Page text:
A step-by-step guide to budget marketing for charities

Do you want to raise more funds or get more regular donators for your charity? Whatever your marketing aim, there’s a cost-friendly way to do it.

If you have a marketing goal you want to achieve, check out this guide featuring a range of cost-saving tips to help charities succeed in marketing.


The first step to saving cash and not forking out on starting over is learning who your audience is. Get this wrong, and you could end up investing in a weak campaign aimed at the wrong person. Start by researching your current donors to find out their interests, likes and motivations. You can do this for free by using your website’s analytics and metrics, checking out social media accounts, or via a postal survey.


Arrange a meeting during working hours and get your team together to discuss what everyone wishes to achieve from this campaign. Want to attract more regular donors? Do you have a fundraising target? Need to improve your organisation’s authority? These are all credible, potential goals, but it’s vital that everyone working on the campaign knows which they are working towards.

It might also be worth strategizing how you will use both digital and print marketing techniques at this stage. Again, so that everyone is on the same page and there is no unnecessary spending. Also remember to make your objectives precise, measurable and realistic.

Key message

The success of your marketing campaign depends a great deal on the power of your key message. What is the main aspect of your campaign that you want people to know? Strong key messages make your campaign stand out and stick in people’s minds, so it’s important that you get this across in a creative way.

The best way to make your charity memorable is to give it a ‘face’. For example; US organisation, charity: water, dedicates a section of its website to real-life stories of people the charity has helped, and is renowned for its vivid images and poignant videos. This helps to add personality and sets your organisation apart for others.

Is there any way you can organise to do something similar and show the world what your charity does to help others? Carry out interviews, take pictures and even do a ‘day-in-the-life-of’ detailing a colleague or recent beneficiary of your charity. Place these on your Facebook page or get a pull-up banner printed to show your local community how your organisation operates. After all, showing people what your charity can do is far more effective than just telling them.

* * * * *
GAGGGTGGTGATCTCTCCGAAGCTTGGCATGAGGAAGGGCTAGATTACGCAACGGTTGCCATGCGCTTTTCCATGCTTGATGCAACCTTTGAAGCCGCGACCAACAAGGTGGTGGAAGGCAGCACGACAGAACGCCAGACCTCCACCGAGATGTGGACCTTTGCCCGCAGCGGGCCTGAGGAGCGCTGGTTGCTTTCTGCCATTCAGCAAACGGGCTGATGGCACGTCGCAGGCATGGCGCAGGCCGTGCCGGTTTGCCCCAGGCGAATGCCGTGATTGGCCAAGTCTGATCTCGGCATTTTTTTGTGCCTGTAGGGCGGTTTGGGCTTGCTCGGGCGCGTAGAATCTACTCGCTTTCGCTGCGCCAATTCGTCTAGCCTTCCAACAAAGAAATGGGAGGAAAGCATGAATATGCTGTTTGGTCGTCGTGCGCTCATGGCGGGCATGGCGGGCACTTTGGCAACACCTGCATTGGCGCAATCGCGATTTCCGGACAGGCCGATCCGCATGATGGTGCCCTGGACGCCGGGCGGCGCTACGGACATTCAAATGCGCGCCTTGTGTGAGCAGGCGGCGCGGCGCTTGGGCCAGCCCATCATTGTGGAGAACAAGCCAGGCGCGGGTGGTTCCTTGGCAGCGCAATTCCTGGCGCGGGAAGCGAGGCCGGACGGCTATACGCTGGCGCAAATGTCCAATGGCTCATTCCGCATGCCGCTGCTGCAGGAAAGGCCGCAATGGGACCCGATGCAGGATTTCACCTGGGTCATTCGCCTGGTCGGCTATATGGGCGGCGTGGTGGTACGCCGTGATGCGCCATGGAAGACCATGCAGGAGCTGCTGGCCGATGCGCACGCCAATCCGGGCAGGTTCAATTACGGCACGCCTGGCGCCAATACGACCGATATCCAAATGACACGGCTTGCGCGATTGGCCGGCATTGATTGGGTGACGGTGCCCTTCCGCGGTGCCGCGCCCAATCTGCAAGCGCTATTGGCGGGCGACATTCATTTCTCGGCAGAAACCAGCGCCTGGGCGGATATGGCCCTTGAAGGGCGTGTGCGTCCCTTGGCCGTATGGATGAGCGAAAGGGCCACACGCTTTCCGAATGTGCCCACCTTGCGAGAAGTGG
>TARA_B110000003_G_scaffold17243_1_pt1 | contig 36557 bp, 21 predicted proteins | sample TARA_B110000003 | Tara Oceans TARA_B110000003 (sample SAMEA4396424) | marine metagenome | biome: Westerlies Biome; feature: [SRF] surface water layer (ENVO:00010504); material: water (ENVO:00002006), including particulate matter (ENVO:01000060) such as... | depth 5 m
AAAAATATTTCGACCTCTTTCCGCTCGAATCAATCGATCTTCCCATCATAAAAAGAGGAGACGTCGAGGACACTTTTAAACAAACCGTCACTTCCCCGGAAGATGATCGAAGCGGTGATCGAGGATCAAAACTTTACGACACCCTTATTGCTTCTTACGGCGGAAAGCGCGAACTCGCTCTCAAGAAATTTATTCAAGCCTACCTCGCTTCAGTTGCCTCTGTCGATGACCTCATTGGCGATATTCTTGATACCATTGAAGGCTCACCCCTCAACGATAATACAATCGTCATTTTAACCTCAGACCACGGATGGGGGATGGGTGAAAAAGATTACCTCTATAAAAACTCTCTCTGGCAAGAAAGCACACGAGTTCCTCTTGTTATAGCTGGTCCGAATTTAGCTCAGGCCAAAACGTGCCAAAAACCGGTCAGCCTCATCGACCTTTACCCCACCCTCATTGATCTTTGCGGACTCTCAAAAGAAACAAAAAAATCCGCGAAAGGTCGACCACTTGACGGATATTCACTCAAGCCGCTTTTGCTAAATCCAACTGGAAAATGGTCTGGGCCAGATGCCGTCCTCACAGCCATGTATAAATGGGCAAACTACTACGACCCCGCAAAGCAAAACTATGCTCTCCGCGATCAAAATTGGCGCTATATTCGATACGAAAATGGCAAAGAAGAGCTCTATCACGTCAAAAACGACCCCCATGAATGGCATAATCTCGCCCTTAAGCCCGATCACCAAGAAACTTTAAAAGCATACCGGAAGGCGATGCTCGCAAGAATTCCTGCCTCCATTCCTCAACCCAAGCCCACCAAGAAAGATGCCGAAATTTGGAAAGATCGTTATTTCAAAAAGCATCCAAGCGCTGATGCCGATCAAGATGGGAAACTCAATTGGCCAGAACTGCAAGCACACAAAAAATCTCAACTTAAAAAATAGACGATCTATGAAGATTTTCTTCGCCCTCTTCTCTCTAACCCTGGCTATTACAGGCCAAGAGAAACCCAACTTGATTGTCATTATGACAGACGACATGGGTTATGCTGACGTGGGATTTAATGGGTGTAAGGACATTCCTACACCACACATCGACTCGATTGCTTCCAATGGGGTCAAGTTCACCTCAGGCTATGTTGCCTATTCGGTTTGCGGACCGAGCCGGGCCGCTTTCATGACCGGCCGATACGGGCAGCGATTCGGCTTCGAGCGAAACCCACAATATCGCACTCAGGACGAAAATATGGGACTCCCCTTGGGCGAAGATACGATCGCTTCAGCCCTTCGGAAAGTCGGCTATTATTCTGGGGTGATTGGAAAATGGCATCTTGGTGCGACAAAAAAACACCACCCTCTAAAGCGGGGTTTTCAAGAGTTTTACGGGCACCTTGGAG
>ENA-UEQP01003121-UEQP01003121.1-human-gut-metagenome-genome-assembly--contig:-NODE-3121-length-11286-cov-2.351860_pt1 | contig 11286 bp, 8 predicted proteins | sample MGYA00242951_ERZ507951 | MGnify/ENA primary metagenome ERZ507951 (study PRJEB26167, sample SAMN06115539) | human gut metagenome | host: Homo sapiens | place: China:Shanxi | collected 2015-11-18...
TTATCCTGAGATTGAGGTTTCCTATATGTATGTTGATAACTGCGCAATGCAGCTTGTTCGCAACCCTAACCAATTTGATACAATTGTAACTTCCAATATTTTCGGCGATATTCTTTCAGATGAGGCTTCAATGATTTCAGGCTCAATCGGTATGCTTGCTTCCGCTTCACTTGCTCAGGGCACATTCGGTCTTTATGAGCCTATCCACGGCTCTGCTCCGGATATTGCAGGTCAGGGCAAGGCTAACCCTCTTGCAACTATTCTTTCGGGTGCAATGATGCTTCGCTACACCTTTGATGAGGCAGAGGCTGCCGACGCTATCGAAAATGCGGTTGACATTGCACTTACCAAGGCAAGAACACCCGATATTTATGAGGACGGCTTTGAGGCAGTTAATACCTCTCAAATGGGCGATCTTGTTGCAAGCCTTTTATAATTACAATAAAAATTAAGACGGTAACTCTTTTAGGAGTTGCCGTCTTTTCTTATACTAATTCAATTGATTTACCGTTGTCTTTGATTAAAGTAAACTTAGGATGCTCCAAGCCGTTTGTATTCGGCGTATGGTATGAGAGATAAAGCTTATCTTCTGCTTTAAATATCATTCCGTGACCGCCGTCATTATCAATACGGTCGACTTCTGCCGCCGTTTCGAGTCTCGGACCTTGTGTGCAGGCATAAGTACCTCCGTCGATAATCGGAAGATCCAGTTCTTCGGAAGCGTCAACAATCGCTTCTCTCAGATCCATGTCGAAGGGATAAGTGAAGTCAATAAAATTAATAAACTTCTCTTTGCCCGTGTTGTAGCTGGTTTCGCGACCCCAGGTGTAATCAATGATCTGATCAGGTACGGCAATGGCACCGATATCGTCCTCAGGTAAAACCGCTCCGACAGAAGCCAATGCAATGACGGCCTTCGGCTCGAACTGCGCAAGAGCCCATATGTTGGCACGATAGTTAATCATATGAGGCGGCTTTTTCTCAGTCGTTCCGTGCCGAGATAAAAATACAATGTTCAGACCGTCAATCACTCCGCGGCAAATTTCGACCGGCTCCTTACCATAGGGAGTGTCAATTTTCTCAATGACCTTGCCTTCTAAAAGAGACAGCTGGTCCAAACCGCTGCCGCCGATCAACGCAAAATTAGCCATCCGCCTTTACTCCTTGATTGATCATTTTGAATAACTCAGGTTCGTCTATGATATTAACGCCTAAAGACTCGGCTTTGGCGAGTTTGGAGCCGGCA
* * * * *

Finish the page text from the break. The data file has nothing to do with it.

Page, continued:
Emotive words are essential to marketing, despite the rise in video and photographic content. But how do you write effective marketing copy as a charity? Make sure your content is pithy and powerful with a strong key message — such as: ‘Help is a four-legged word’ from Canine Companions, or ‘Likes don’t save lives’ from UNICEF Sweden. Taglines like these look incredible on print marketing materials where you can’t simply click away or scroll past.

Create a friendly, approachable persona through your company — even though you may be dealing with a sensitive issue. Stuffy sentences and a demanding tone won’t encourage people to engage with your campaign.


Once you’ve held your interviews, filmed your video content, mocked up your posters, and created your catchy taglines; it’s time to launch your budget-friendly campaign.

Kick-off the distribution side by phoning a few print companies to get a quote on leaflets, banners and anything else you think will work. Some will offer a discount for non-profit organisations, too. Did you know that almost 80% of charitable donations come from direct mail, according to a report by the Institute of Fundraising? This report also stated that print encourages loyalty, with more than 50% of the people surveyed saying that they find print the most credible marketing channel, and 25% keeping printed products for future reference.

Once you’ve sorted out print marketing, it’s time to get digital involved. Fast and free, you can use your charity’s online platforms — especially Twitter, Facebook and Instagram — to boost your campaign and encourage people to share your posts, photos and Tweets. Past campaigns have also shown how good social media can be at spreading a message. In 2014, the Soldiers’, Sailors’ and Airmen’s Families Association (SSAFA) launched a video marketing campaign to raise awareness and hallmark the 100th anniversary of the First World War. Despite only running for a fortnight, the campaign achieved more than 14,000 social media shares and was covered hundreds of times in the media.

Of course, you can always get in touch with your local government body, local businesses and nationwide grant-making trusts for extra financial assistance, if you wish. However, the above steps show that you can easily market your charity without breaking the bank.